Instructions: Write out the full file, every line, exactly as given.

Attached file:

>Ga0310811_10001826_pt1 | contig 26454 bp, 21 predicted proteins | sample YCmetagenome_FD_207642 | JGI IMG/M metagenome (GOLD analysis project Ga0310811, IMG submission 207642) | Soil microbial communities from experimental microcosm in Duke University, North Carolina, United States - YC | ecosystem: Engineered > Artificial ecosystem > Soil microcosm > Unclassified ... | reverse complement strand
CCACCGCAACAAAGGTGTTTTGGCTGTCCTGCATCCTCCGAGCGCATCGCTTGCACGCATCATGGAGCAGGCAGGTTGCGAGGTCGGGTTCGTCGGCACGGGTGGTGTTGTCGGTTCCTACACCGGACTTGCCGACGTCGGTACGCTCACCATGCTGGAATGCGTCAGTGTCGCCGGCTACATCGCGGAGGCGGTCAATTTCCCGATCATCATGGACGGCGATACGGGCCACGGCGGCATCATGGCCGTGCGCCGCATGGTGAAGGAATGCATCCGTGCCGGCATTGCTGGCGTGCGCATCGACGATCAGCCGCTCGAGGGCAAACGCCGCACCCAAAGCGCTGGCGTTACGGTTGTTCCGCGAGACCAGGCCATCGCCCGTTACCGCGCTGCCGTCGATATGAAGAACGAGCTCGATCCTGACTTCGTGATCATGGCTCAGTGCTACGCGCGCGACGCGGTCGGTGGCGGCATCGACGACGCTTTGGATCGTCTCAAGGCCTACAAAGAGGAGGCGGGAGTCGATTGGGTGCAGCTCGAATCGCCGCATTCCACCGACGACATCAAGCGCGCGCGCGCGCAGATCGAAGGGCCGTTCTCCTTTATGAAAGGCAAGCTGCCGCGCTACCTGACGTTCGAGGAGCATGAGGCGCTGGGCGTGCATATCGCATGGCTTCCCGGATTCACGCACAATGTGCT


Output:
>Ga0310811_10001826_pt1 | contig 26454 bp, 21 predicted proteins | sample YCmetagenome_FD_207642 | JGI IMG/M metagenome (GOLD analysis project Ga0310811, IMG submission 207642) | Soil microbial communities from experimental microcosm in Duke University, North Carolina, United States - YC | ecosystem: Engineered > Artificial ecosystem > Soil microcosm > Unclassified ... | reverse complement strand
CCACCGCAACAAAGGTGTTTTGGCTGTCCTGCATCCTCCGAGCGCATCGCTTGCACGCATCATGGAGCAGGCAGGTTGCGAGGTCGGGTTCGTCGGCACGGGTGGTGTTGTCGGTTCCTACACCGGACTTGCCGACGTCGGTACGCTCACCATGCTGGAATGCGTCAGTGTCGCCGGCTACATCGCGGAGGCGGTCAATTTCCCGATCATCATGGACGGCGATACGGGCCACGGCGGCATCATGGCCGTGCGCCGCATGGTGAAGGAATGCATCCGTGCCGGCATTGCTGGCGTGCGCATCGACGATCAGCCGCTCGAGGGCAAACGCCGCACCCAAAGCGCTGGCGTTACGGTTGTTCCGCGAGACCAGGCCATCGCCCGTTACCGCGCTGCCGTCGATATGAAGAACGAGCTCGATCCTGACTTCGTGATCATGGCTCAGTGCTACGCGCGCGACGCGGTCGGTGGCGGCATCGACGACGCTTTGGATCGTCTCAAGGCCTACAAAGAGGAGGCGGGAGTCGATTGGGTGCAGCTCGAATCGCCGCATTCCACCGACGACATCAAGCGCGCGCGCGCGCAGATCGAAGGGCCGTTCTCCTTTATGAAAGGCAAGCTGCCGCGCTACCTGACGTTCGAGGAGCATGAGGCGCTGGGCGTGCATATCGCATGGCTTCCCGGATTCACGCACAATGTGCT